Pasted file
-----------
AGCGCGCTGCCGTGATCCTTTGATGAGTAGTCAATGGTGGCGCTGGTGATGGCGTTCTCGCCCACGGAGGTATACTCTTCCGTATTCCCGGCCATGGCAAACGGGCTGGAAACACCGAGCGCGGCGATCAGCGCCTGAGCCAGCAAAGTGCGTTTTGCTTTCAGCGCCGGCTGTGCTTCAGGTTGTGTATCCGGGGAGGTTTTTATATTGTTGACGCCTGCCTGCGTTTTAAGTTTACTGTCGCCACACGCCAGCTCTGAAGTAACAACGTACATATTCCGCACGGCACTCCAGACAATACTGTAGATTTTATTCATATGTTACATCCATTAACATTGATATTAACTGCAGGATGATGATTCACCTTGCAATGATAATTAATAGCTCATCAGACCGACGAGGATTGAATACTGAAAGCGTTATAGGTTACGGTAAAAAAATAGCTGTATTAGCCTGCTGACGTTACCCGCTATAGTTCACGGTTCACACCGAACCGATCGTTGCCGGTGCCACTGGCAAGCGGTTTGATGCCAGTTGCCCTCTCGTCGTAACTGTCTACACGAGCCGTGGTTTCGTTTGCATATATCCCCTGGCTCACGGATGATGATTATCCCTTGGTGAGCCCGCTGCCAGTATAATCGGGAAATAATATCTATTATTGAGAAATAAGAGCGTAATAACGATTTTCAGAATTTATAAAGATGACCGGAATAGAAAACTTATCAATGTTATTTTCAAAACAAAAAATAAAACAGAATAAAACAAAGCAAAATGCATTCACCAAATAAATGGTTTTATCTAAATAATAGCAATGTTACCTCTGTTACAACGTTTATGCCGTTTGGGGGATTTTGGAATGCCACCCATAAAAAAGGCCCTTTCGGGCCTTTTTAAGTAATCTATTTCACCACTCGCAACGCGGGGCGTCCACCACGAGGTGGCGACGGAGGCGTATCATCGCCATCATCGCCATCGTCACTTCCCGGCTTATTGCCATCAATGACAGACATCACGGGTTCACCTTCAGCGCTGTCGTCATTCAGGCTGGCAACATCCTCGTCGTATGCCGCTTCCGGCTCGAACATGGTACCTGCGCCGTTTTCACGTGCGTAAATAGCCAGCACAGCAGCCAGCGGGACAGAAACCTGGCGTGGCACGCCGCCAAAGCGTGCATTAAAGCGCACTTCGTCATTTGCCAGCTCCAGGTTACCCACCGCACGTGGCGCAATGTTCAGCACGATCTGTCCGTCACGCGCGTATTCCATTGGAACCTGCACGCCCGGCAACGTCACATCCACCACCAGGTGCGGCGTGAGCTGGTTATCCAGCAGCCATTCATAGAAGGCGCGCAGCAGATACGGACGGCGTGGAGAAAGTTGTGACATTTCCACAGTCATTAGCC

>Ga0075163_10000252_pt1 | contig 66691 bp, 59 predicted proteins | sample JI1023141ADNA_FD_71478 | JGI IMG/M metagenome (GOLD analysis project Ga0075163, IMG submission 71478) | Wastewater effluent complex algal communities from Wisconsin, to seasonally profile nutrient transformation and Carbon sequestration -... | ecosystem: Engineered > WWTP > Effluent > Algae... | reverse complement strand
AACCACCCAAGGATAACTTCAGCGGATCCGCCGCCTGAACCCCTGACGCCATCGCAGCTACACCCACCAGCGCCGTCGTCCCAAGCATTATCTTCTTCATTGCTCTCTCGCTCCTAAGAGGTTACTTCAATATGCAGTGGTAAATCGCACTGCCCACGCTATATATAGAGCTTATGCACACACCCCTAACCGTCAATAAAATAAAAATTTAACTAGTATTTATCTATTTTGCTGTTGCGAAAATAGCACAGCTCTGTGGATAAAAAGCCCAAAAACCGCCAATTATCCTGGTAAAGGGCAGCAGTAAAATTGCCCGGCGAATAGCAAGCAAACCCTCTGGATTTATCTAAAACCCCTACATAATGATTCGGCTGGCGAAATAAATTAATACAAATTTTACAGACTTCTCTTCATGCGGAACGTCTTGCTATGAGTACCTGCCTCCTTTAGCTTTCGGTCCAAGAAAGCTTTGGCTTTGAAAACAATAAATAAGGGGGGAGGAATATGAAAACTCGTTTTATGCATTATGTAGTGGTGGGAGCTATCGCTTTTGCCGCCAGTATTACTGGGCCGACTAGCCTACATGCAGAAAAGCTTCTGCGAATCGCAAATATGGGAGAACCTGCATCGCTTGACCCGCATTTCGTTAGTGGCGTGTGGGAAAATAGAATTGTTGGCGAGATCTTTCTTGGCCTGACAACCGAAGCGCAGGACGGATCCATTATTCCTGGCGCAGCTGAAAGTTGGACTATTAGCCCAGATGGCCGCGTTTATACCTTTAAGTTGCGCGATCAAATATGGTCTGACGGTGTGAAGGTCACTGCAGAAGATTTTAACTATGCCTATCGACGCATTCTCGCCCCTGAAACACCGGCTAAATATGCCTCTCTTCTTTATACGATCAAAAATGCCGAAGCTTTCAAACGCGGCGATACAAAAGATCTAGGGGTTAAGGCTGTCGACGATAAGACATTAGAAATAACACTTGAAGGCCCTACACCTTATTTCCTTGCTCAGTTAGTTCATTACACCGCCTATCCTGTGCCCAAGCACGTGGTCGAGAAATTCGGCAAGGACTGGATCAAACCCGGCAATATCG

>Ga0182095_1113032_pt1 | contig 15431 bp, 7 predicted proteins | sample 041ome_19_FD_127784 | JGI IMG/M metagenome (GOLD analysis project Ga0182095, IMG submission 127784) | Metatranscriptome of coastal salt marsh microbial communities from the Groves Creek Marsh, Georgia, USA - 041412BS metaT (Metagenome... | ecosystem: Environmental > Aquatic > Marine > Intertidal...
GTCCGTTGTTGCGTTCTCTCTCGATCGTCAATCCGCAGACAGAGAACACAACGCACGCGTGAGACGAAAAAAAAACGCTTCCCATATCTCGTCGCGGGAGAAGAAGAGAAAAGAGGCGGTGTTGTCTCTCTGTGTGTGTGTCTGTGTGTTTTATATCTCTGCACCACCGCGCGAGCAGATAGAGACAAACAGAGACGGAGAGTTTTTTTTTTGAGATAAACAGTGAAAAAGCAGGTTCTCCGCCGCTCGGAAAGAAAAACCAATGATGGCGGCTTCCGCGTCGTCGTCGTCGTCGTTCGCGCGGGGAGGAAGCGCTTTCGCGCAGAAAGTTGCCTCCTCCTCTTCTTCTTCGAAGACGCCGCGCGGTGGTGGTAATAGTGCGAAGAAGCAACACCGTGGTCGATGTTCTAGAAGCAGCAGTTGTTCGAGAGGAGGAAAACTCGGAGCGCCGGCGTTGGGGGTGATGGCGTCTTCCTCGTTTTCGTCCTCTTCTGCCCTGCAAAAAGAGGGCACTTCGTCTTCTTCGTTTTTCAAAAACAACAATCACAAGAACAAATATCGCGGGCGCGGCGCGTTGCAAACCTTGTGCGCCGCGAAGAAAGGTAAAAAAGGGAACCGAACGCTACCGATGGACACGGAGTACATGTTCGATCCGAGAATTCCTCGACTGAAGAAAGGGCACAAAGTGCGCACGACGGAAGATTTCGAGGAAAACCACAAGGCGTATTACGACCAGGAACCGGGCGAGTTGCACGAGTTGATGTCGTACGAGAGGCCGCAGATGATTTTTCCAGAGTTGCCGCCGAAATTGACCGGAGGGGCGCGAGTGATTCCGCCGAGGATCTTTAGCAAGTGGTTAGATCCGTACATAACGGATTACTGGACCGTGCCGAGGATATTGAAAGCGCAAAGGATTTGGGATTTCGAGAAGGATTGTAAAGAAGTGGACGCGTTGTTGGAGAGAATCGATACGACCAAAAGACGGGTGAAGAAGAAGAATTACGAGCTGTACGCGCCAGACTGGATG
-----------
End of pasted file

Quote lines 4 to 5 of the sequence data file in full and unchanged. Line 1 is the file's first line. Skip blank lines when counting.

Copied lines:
>Ga0182095_1113032_pt1 | contig 15431 bp, 7 predicted proteins | sample 041ome_19_FD_127784 | JGI IMG/M metagenome (GOLD analysis project Ga0182095, IMG submission 127784) | Metatranscriptome of coastal salt marsh microbial communities from the Groves Creek Marsh, Georgia, USA - 041412BS metaT (Metagenome... | ecosystem: Environmental > Aquatic > Marine > Intertidal...
GTCCGTTGTTGCGTTCTCTCTCGATCGTCAATCCGCAGACAGAGAACACAACGCACGCGTGAGACGAAAAAAAAACGCTTCCCATATCTCGTCGCGGGAGAAGAAGAGAAAAGAGGCGGTGTTGTCTCTCTGTGTGTGTGTCTGTGTGTTTTATATCTCTGCACCACCGCGCGAGCAGATAGAGACAAACAGAGACGGAGAGTTTTTTTTTTGAGATAAACAGTGAAAAAGCAGGTTCTCCGCCGCTCGGAAAGAAAAACCAATGATGGCGGCTTCCGCGTCGTCGTCGTCGTCGTTCGCGCGGGGAGGAAGCGCTTTCGCGCAGAAAGTTGCCTCCTCCTCTTCTTCTTCGAAGACGCCGCGCGGTGGTGGTAATAGTGCGAAGAAGCAACACCGTGGTCGATGTTCTAGAAGCAGCAGTTGTTCGAGAGGAGGAAAACTCGGAGCGCCGGCGTTGGGGGTGATGGCGTCTTCCTCGTTTTCGTCCTCTTCTGCCCTGCAAAAAGAGGGCACTTCGTCTTCTTCGTTTTTCAAAAACAACAATCACAAGAACAAATATCGCGGGCGCGGCGCGTTGCAAACCTTGTGCGCCGCGAAGAAAGGTAAAAAAGGGAACCGAACGCTACCGATGGACACGGAGTACATGTTCGATCCGAGAATTCCTCGACTGAAGAAAGGGCACAAAGTGCGCACGACGGAAGATTTCGAGGAAAACCACAAGGCGTATTACGACCAGGAACCGGGCGAGTTGCACGAGTTGATGTCGTACGAGAGGCCGCAGATGATTTTTCCAGAGTTGCCGCCGAAATTGACCGGAGGGGCGCGAGTGATTCCGCCGAGGATCTTTAGCAAGTGGTTAGATCCGTACATAACGGATTACTGGACCGTGCCGAGGATATTGAAAGCGCAAAGGATTTGGGATTTCGAGAAGGATTGTAAAGAAGTGGACGCGTTGTTGGAGAGAATCGATACGACCAAAAGACGGGTGAAGAAGAAGAATTACGAGCTGTACGCGCCAGACTGGATG